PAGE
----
High blood pressure (also called hypertension) is linked to an increased risk of heart disease, stroke, and other cardiovascular conditions. When a medical professional measures your blood pressure, that person is measuring the force with which blood moves through your artery walls. Too much force can damage the artery walls, leading to cardiovascular disease.
Measuring blood pressure requires a very simple, in-office test - one with which you are likely familiar - during which a cuff is inflated around your arm. The medical professional who takes your blood pressure reading will note two numbers: your systolic pressure and your diastolic pressure. Systolic pressure measures the pressure as your heart beats and pushes blood through the vessels. Diastolic pressure, the second number, measures the pressure between heartbeats. Blood pressure is measured in millimeters of mercury (mmHg).
How Does It Work?
There are several types of blood pressure monitors, but the most common is an inflatable upper arm cuff. Your doctor will inflate the cuff, from which a gauge will measure the blood pressure. At the same time, your doctor may also listen through a stethoscope to the sound of your blood as it travels through the artery.
How Is It Performed?
To get an accurate blood pressure reading, you will be asked to sit very still with your legs and ankles uncrossed while the measurement is being taken. Your doctor or other medical professional will slide the blood pressure cuff to just above your elbow on your bare arm. The cuff will inflate, tightening around your upper arm. Once a measurement has been gathered, the cuff will deflate and your doctor will remove it. Relax while they measure your blood pressure. If you try to “help” by holding up your arm during the measurement, your blood pressure will measure a little higher. The whole process only takes a couple of minutes.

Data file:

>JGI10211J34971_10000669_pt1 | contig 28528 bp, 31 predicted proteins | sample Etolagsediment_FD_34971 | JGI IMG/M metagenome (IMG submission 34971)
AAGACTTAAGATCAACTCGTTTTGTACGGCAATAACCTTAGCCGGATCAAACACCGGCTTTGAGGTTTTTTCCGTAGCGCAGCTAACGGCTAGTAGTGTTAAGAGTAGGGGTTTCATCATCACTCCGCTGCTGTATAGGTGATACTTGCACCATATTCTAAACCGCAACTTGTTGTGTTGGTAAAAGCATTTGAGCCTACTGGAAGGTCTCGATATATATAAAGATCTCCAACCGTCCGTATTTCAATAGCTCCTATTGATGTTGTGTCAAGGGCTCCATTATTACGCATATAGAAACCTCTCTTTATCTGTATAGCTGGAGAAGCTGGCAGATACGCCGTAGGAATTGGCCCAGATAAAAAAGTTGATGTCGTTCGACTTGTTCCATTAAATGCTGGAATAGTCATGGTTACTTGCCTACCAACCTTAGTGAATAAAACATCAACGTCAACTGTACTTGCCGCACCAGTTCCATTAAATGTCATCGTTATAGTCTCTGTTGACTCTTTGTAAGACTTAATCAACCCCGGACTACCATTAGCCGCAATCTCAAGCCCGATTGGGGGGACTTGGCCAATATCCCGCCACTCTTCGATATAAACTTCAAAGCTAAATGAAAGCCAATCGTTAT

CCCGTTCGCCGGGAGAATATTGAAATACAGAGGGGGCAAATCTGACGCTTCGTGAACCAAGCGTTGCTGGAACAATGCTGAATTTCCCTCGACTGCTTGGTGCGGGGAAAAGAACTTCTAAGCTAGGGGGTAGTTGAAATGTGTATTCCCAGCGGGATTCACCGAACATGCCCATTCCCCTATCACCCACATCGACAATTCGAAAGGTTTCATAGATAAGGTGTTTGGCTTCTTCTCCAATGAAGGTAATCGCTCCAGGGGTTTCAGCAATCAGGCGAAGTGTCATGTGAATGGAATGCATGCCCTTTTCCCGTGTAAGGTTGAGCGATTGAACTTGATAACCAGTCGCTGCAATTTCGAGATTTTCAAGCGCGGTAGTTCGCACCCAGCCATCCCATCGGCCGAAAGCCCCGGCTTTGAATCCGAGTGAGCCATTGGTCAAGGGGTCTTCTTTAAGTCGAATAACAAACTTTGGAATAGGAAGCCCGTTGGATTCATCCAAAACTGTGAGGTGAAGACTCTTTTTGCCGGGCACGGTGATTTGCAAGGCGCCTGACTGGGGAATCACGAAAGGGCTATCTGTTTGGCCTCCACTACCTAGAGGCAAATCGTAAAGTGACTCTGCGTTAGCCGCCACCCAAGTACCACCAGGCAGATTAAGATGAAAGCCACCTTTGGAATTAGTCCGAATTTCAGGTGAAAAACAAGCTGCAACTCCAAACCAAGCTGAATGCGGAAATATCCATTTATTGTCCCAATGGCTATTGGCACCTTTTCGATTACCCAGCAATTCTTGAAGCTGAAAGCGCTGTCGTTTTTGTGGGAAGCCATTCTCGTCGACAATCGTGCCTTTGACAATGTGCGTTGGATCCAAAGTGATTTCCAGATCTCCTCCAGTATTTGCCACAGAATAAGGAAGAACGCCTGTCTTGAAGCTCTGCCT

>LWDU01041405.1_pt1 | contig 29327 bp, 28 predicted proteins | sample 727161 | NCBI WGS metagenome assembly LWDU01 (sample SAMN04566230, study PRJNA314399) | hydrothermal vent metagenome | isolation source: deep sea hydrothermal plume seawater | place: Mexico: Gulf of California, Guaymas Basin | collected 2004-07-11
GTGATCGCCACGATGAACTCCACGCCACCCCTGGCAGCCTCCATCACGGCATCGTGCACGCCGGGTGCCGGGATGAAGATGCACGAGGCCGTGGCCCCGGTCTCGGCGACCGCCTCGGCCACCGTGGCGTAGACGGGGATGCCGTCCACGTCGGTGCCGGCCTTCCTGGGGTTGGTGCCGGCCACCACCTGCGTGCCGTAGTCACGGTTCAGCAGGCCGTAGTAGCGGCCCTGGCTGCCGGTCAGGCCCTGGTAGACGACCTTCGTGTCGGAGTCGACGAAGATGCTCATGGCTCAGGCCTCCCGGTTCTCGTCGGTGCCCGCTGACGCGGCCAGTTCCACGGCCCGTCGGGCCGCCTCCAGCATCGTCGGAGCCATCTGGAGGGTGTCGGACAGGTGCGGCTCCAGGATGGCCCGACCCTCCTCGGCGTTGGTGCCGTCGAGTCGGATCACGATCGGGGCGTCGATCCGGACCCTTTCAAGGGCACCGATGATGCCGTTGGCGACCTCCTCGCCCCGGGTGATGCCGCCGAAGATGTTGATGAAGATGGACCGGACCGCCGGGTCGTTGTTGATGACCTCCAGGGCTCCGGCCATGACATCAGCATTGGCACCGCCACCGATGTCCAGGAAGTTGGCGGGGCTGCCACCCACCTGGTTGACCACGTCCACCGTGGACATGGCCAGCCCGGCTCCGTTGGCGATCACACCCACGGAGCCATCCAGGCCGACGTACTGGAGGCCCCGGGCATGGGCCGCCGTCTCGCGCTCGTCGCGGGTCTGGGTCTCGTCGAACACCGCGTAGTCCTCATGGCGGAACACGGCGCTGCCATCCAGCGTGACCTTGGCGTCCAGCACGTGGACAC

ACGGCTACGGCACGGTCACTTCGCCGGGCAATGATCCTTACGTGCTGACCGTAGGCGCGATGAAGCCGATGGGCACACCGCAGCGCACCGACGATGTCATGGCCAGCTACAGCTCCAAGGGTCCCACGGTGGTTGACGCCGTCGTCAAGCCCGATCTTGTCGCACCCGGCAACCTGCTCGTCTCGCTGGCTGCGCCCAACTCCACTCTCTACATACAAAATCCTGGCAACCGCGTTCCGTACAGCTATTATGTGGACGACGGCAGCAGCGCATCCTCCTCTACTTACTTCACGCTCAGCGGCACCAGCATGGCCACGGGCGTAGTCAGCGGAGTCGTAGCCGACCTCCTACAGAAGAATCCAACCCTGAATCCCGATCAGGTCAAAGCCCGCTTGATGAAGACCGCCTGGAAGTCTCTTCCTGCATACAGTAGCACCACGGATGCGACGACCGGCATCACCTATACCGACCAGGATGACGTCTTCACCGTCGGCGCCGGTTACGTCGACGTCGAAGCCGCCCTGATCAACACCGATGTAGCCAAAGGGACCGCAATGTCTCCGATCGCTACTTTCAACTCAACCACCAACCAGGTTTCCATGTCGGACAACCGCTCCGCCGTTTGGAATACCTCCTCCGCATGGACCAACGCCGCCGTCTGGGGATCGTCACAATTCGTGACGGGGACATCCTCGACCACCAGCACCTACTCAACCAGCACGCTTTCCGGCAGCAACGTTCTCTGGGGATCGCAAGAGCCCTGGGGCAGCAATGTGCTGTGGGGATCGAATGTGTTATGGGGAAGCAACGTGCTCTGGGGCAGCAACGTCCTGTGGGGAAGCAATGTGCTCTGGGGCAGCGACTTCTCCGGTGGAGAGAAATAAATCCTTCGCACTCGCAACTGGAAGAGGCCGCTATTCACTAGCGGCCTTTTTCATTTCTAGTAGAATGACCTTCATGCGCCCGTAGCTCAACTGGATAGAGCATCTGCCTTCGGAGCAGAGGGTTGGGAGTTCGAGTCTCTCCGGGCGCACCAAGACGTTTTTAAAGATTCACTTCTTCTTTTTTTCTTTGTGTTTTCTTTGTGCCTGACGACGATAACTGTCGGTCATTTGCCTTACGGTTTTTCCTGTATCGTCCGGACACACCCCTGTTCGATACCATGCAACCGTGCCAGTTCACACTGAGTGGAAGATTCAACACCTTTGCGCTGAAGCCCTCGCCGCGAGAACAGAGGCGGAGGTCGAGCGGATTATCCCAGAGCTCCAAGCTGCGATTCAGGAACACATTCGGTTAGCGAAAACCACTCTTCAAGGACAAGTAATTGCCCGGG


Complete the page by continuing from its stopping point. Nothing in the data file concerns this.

If you are diagnosed with high blood pressure, your physician may ask you to keep a log of your blood pressure levels. You can purchase an inexpensive monitor for home use. Of available home blood pressure monitors, those that have an inflatable cuff that goes over the upper arm are typically more accurate than wrist or finger models.
Is It Safe?
Measuring your blood pressure does not pose any safety risks. If you are not a good candidate for having your blood pressure measured on the upper arm, your physician may seek an alternate type of monitoring.
Questions to Ask Your Doctor About Blood Pressure Tests
The following questions can help you talk to your physician about having your blood pressure tested. Print out or write down these questions and take them with you to your appointment. Taking notes can help you remember your physician’s response when you get home.
- Is my blood pressure reading high?
- If my blood pressure reading fluctuates at different times (home, physician’s office), am I okay?
- Does my blood pressure medication seem to be working as intended?
- What can I do to lower my blood pressure?
- Why is high blood pressure a serious health concern?
Please print this list of questions here. Take them with you to the doctor and share them with friends and loved ones when you are encouraging them to see their doctors.